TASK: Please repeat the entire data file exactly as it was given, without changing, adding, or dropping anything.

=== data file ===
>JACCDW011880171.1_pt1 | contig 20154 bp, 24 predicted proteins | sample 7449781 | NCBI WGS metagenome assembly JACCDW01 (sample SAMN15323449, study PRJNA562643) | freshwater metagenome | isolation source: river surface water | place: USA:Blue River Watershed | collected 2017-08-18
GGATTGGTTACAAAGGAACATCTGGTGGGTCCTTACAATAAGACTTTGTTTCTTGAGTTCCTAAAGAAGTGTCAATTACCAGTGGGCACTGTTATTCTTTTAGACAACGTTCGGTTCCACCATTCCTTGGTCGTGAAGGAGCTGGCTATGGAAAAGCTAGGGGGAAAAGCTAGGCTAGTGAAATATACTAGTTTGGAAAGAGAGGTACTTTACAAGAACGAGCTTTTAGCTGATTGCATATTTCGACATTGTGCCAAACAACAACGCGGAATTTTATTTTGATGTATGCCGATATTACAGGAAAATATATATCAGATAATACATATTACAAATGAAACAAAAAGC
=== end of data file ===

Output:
>JACCDW011880171.1_pt1 | contig 20154 bp, 24 predicted proteins | sample 7449781 | NCBI WGS metagenome assembly JACCDW01 (sample SAMN15323449, study PRJNA562643) | freshwater metagenome | isolation source: river surface water | place: USA:Blue River Watershed | collected 2017-08-18
GGATTGGTTACAAAGGAACATCTGGTGGGTCCTTACAATAAGACTTTGTTTCTTGAGTTCCTAAAGAAGTGTCAATTACCAGTGGGCACTGTTATTCTTTTAGACAACGTTCGGTTCCACCATTCCTTGGTCGTGAAGGAGCTGGCTATGGAAAAGCTAGGGGGAAAAGCTAGGCTAGTGAAATATACTAGTTTGGAAAGAGAGGTACTTTACAAGAACGAGCTTTTAGCTGATTGCATATTTCGACATTGTGCCAAACAACAACGCGGAATTTTATTTTGATGTATGCCGATATTACAGGAAAATATATATCAGATAATACATATTACAAATGAAACAAAAAGC